Third, Posey - a la Robert Horry, Derek Fisher, Vinnie Johnson and other great champion role players - thrives in high-pressure, big-game situations and isn't afraid to mix it up physically with opposing players. Even though Posey is on the wrong side of 33 years old, by joining Okafor in Denver Posey would have that opportunity to play in meaningful basketball games one more time. Furthermore, while Posey is owed a painful $6.9 million next season - the last year of his contract - the looming lockout will likely cut the actual payout to Posey in half.
With Okafor and Posey on board, the Nuggets lineup would look as follows...
SF- Carmelo Anthony / PF - Nene / C - Emeka Okafor / PG - Chauncey Billups / SG - Arron Afflalo
Including a lockout-shortened 2011-12 season, this trade would give the Nuggets a two-year window to take one more shot at an NBA title before Billups can no longer start on an NBA team, while also demonstrating to Melo that we're here to win in the postseason. Work will need to be done to pick up a backup power forward to spell Nene, but even championship teams don't have more than three decent bench players.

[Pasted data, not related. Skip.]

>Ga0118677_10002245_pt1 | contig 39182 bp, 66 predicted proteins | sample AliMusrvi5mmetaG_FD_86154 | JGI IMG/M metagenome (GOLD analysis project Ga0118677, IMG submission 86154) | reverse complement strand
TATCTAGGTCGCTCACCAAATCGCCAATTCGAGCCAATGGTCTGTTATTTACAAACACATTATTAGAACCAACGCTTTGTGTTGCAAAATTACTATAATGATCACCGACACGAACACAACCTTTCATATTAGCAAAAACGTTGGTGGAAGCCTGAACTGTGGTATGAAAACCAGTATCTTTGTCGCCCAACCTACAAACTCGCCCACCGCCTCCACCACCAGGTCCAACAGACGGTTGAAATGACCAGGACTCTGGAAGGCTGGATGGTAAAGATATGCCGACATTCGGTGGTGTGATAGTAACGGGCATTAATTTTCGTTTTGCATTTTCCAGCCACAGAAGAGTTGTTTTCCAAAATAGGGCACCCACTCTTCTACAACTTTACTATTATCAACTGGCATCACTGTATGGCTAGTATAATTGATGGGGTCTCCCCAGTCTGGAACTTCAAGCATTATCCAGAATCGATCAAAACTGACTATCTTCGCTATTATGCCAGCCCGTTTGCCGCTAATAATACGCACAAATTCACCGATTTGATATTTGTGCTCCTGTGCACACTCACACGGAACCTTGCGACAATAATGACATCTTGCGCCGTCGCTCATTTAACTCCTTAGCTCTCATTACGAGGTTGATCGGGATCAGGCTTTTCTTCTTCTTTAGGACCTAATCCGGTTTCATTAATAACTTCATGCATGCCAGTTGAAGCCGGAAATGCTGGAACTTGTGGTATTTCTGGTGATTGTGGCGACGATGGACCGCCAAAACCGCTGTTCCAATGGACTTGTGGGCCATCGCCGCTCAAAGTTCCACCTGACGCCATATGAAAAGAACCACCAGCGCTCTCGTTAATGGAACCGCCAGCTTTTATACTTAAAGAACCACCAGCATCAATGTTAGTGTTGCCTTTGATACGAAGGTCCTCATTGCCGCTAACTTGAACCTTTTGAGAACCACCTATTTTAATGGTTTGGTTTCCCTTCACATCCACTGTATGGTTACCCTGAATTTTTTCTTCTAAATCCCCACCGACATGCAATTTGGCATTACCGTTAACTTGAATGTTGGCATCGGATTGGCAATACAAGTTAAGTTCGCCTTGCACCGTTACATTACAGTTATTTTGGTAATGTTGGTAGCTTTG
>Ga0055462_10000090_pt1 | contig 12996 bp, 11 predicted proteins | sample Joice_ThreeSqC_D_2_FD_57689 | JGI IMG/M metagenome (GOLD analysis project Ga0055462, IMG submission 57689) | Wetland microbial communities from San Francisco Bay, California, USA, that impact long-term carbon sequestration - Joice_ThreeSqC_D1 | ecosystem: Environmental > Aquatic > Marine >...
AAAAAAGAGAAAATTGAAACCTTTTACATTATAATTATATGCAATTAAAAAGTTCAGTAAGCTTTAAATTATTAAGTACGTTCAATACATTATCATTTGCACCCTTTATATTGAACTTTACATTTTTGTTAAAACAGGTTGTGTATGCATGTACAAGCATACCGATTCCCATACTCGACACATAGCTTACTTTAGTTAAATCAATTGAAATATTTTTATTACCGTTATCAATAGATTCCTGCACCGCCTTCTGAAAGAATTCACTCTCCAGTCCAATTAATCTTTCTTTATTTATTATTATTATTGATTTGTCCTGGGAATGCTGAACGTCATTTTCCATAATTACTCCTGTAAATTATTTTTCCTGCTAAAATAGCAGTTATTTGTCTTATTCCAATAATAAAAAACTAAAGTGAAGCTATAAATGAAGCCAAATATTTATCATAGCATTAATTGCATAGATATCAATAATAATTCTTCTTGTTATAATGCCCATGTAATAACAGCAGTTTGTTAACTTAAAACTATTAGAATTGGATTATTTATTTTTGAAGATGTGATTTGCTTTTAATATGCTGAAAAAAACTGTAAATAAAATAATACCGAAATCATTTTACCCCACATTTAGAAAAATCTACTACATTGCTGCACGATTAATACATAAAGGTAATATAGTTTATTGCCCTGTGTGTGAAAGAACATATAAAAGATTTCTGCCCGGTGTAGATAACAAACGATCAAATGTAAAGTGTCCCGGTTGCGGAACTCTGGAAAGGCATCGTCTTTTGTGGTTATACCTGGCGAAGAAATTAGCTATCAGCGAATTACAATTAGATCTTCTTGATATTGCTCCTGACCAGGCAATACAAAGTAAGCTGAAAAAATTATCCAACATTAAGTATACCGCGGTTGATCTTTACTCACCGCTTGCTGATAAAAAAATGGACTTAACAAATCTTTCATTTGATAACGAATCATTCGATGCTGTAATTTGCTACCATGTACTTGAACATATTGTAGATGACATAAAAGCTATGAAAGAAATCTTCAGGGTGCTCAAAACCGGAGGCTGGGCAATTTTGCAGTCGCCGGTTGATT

One more thought. With George Karl signing a one-year deal and his health far from a certainty, I have a hunch that this is the type of team he'd love to coach. As many readers have suggested, the Nuggets should also consider hiring a former head coach, like Mike Brown, to take some of the load off Karl and be available should Karl need to miss a few games next season. Brown in particular - a horrible offensive coach but a tremendous defensive coach - would be a great fit to get the Nuggets focused on defense.
The Nuggets options are very limited. The local media and the fanbase are begging for a big man, but it's much easier said than done and I haven't seen concrete suggestions rooted in reality (lest we forget that the other 29 NBA teams aren't here to serve our Nuggets' wishes). Picking up Okafor is admittedly a gamble. He had an awful season last year and has had back problems in the past. But if Melo commits for three more seasons - and the fans commit by packing the Pepsi Center again - the Nuggets organization should commit by putting a team on the floor that has a chance to do serious damage. Otherwise, we might as well blow the whole roster up and go with Jeff Bzdelik at coach again.
The window on the Nuggets Second Golden Era will close eventually. But as of today, it's open just enough to make noise in the Western Conference next season.
Photo courtesy of Getty Images: Chris Graythen